Get News Straight to Your Inbox

Tag Archives: healthy

Ready, Set, Back to School!

As we approach the end of August, many parents are preparing for another school year for their children. The beginning of school is a perfect time to set the stage for the upcoming year and to create new healthy habits for the entire family. Below are simple tips to get you going on the right foot.

Start the day off right.
Eating breakfast as a family is a perfect time to bond and spend quality time together while also preparing a healthy breakfast. Eggs with whole grain toast, fruit and yogurt, or whole grain unsweetened cereal with milk and berries are several great choices. Beginning the day with a meal consisting of protein and fiber, a winning combination of nutrients, will help the entire family feel satisfied until lunch.

Nix the added sugar.
The American Heart Association suggests that children and teens ages 2-18 limit added sugar to no more than 6 teaspoons (or approximately 25 grams) per day. Kids who eat foods high in added sugars tend to eat fewer healthy foods. Added sugar provides no nutritional benefits and is found in a wide range of food from cookies, ketchup, salad dressings, sugar sweetened cereals, smoothies, to sweetened yogurts. The major culprit of added sugar, however, is soda and sugary drinks including iced tea and fruit punch. Sugary drinks, often called “liquid calories,” provide no health benefits.

Swap juice for whole fruit.
Feed children whole fruit instead of juice. The fruit is rich in fiber and its high-water content helps keep the calories low. It’s easy to guzzle down too many calories from juice without even realizing it. A pint of orange juice, for example, contains around 225 calories. This is the equivalent to 2-3 cups of mixed berries. Most people wouldn’t think twice about drinking the pint of juice but few would eat three cups of berries in one sitting.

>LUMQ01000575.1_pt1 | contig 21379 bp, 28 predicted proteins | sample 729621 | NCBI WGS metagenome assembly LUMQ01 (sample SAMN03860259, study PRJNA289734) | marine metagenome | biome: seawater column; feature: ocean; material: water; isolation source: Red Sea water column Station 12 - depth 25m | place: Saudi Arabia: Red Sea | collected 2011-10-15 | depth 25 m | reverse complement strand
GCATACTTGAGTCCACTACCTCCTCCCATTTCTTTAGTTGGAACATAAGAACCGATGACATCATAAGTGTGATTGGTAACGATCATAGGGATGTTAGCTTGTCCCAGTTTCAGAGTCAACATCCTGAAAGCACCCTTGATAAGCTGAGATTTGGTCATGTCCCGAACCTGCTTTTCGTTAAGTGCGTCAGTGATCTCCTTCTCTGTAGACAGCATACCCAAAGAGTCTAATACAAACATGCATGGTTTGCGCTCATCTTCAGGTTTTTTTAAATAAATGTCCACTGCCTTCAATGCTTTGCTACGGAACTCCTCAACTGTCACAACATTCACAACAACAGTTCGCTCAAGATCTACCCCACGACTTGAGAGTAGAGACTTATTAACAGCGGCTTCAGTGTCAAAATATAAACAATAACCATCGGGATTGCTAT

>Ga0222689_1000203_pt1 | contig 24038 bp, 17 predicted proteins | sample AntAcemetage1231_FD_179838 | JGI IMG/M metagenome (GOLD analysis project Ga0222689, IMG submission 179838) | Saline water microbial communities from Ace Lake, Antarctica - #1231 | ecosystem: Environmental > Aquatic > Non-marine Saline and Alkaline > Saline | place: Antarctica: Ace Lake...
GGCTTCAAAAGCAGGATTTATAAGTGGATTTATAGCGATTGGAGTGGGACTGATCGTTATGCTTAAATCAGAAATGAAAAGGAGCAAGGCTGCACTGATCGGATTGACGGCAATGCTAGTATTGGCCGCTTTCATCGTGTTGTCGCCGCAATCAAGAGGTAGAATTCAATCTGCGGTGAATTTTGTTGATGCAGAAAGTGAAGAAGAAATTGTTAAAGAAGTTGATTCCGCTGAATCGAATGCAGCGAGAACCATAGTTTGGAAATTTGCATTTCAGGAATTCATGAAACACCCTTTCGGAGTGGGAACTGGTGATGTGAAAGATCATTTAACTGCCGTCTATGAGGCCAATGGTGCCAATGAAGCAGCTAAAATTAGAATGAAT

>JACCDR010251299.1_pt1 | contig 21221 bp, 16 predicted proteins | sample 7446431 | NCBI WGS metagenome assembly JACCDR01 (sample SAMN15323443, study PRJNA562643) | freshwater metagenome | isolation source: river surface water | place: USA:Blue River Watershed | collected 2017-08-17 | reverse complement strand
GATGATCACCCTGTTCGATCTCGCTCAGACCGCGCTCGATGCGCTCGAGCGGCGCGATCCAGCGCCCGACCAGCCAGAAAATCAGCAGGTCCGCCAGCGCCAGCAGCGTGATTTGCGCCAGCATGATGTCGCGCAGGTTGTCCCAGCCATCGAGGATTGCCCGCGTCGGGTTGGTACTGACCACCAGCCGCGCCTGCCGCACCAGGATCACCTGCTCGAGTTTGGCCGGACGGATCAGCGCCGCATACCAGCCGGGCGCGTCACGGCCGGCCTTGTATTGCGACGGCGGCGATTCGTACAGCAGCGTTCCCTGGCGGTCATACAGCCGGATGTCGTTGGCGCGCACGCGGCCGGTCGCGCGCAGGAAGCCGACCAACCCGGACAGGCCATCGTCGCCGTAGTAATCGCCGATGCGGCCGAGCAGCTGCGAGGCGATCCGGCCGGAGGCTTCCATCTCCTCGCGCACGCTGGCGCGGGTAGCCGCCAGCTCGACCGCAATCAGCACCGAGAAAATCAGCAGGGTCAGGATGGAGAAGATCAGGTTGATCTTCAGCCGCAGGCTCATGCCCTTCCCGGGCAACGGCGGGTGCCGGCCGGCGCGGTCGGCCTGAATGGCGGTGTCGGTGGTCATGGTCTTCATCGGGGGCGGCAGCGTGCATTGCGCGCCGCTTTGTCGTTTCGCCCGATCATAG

Pack a healthy snack.
If you are packing snacks, it’s a perfect opportunity to include at least one fruit and veggie. Smart snacks include fresh fruit, Greek yogurt, baby carrots with hummus, roasted edamame, and of course a bottle of water. Nuts or nut butter squeeze packs are also great choices if a school allows nuts; if not, they are a great go-to snack when kids get home.

Skip the white food (unless it’s cauliflower or white beans).
White bread including bagels, white rice, and white pasta are refined grains and are easy to overeat. Because they contain virtually no fiber, we don’t feel satisfied after eating them. Introducing kids to healthier alternatives including quinoa, whole grain pasta, and brown rice helps them get into the habit of enjoying these grains. No need to cut out starch entirely. Choosing the healthier ones is a far better alternative.

Health Fair October 5

 Join RCH for a health fair and a free meal on Thursday, October 5 from 4:30-7:00 pm. Ringgold County Hospital will be offering mini education sessions:
  • Antibiotic Stewardship
  • Blood Pressure: Know Your Numbers
  • COPD
  • Foot Care
  • A “Minnion” Ways to Move
  • New Patient Portal
  • Scamming: How to Protect Yourself
  • Stop the Bleed: Bystander Trauma Education
Other Activities Include:

Car Seat Safety Checks CPPC/Certified Child Passenger Safety Technicians

Dental Services Community Health Centers of Southern IA

Hearing Testing/Screenings Audiological Services, Inc. Dr. Michael Webb

Vision Screenings Family Vision Center Dr. Joel Weis

SHIIP Senior Insurance Jane Lawhead

Importance of Blood Donations LifeServe Blood Center

Reduce, Reuse, Recycle County Conservation Board

Difference Between Formula & Breastmilk WIC

Healthy Eating Iowa State University Extension and Outreach

Hand Massage HCI Care Services

Quitline Iowa Page Co. Public Health-Tobacco Prevention

 

Is your baby safe?